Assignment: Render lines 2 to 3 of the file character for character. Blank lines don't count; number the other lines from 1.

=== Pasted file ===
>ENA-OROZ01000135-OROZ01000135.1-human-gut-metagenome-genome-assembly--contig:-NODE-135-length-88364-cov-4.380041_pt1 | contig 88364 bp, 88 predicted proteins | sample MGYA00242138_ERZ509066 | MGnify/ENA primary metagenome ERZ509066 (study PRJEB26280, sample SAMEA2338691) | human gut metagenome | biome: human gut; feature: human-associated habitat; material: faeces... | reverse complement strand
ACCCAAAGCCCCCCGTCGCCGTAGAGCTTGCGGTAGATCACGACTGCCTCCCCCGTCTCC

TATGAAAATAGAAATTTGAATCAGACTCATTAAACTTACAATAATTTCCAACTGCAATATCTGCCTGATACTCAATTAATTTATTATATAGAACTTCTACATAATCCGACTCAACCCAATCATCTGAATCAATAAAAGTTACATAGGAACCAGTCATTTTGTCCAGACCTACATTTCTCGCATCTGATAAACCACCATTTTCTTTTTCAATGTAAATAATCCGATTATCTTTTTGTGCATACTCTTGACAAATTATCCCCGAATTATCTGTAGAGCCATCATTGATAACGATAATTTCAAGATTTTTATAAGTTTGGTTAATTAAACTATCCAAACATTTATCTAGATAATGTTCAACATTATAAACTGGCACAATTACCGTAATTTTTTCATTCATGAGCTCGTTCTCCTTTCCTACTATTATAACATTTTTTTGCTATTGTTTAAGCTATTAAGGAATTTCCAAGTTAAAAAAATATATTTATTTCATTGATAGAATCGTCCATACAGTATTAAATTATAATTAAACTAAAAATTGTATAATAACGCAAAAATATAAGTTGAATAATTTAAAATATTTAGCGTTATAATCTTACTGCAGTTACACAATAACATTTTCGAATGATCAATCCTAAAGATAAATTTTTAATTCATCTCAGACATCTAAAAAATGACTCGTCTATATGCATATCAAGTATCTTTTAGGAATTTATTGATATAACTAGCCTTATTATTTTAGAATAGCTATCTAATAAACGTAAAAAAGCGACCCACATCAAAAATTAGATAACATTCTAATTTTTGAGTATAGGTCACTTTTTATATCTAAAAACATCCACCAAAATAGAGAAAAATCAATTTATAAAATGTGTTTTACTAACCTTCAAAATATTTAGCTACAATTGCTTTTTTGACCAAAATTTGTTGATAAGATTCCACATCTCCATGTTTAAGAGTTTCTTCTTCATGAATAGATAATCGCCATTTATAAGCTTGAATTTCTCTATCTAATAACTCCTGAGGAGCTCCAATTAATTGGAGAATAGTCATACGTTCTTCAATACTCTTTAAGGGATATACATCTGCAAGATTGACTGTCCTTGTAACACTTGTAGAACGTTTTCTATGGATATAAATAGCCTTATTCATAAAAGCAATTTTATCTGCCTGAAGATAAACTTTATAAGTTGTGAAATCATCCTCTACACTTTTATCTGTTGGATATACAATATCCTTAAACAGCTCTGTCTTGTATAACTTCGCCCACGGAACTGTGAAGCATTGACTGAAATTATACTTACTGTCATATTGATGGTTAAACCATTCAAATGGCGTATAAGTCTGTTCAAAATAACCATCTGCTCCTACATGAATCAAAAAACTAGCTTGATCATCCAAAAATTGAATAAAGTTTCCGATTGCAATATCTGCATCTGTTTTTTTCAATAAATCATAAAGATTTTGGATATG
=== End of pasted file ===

ACCCAAAGCCCCCCGTCGCCGTAGAGCTTGCGGTAGATCACGACTGCCTCCCCCGTCTCC

TATGAAAATAGAAATTTGAATCAGACTCATTAAACTTACAATAATTTCCAACTGCAATATCTGCCTGATACTCAATTAATTTATTATATAGAACTTCTACATAATCCGACTCAACCCAATCATCTGAATCAATAAAAGTTACATAGGAACCAGTCATTTTGTCCAGACCTACATTTCTCGCATCTGATAAACCACCATTTTCTTTTTCAATGTAAATAATCCGATTATCTTTTTGTGCATACTCTTGACAAATTATCCCCGAATTATCTGTAGAGCCATCATTGATAACGATAATTTCAAGATTTTTATAAGTTTGGTTAATTAAACTATCCAAACATTTATCTAGATAATGTTCAACATTATAAACTGGCACAATTACCGTAATTTTTTCATTCATGAGCTCGTTCTCCTTTCCTACTATTATAACATTTTTTTGCTATTGTTTAAGCTATTAAGGAATTTCCAAGTTAAAAAAATATATTTATTTCATTGATAGAATCGTCCATACAGTATTAAATTATAATTAAACTAAAAATTGTATAATAACGCAAAAATATAAGTTGAATAATTTAAAATATTTAGCGTTATAATCTTACTGCAGTTACACAATAACATTTTCGAATGATCAATCCTAAAGATAAATTTTTAATTCATCTCAGACATCTAAAAAATGACTCGTCTATATGCATATCAAGTATCTTTTAGGAATTTATTGATATAACTAGCCTTATTATTTTAGAATAGCTATCTAATAAACGTAAAAAAGCGACCCACATCAAAAATTAGATAACATTCTAATTTTTGAGTATAGGTCACTTTTTATATCTAAAAACATCCACCAAAATAGAGAAAAATCAATTTATAAAATGTGTTTTACTAACCTTCAAAATATTTAGCTACAATTGCTTTTTTGACCAAAATTTGTTGATAAGATTCCACATCTCCATGTTTAAGAGTTTCTTCTTCATGAATAGATAATCGCCATTTATAAGCTTGAATTTCTCTATCTAATAACTCCTGAGGAGCTCCAATTAATTGGAGAATAGTCATACGTTCTTCAATACTCTTTAAGGGATATACATCTGCAAGATTGACTGTCCTTGTAACACTTGTAGAACGTTTTCTATGGATATAAATAGCCTTATTCATAAAAGCAATTTTATCTGCCTGAAGATAAACTTTATAAGTTGTGAAATCATCCTCTACACTTTTATCTGTTGGATATACAATATCCTTAAACAGCTCTGTCTTGTATAACTTCGCCCACGGAACTGTGAAGCATTGACTGAAATTATACTTACTGTCATATTGATGGTTAAACCATTCAAATGGCGTATAAGTCTGTTCAAAATAACCATCTGCTCCTACATGAATCAAAAAACTAGCTTGATCATCCAAAAATTGAATAAAGTTTCCGATTGCAATATCTGCATCTGTTTTTTTCAATAAATCATAAAGATTTTGGATATG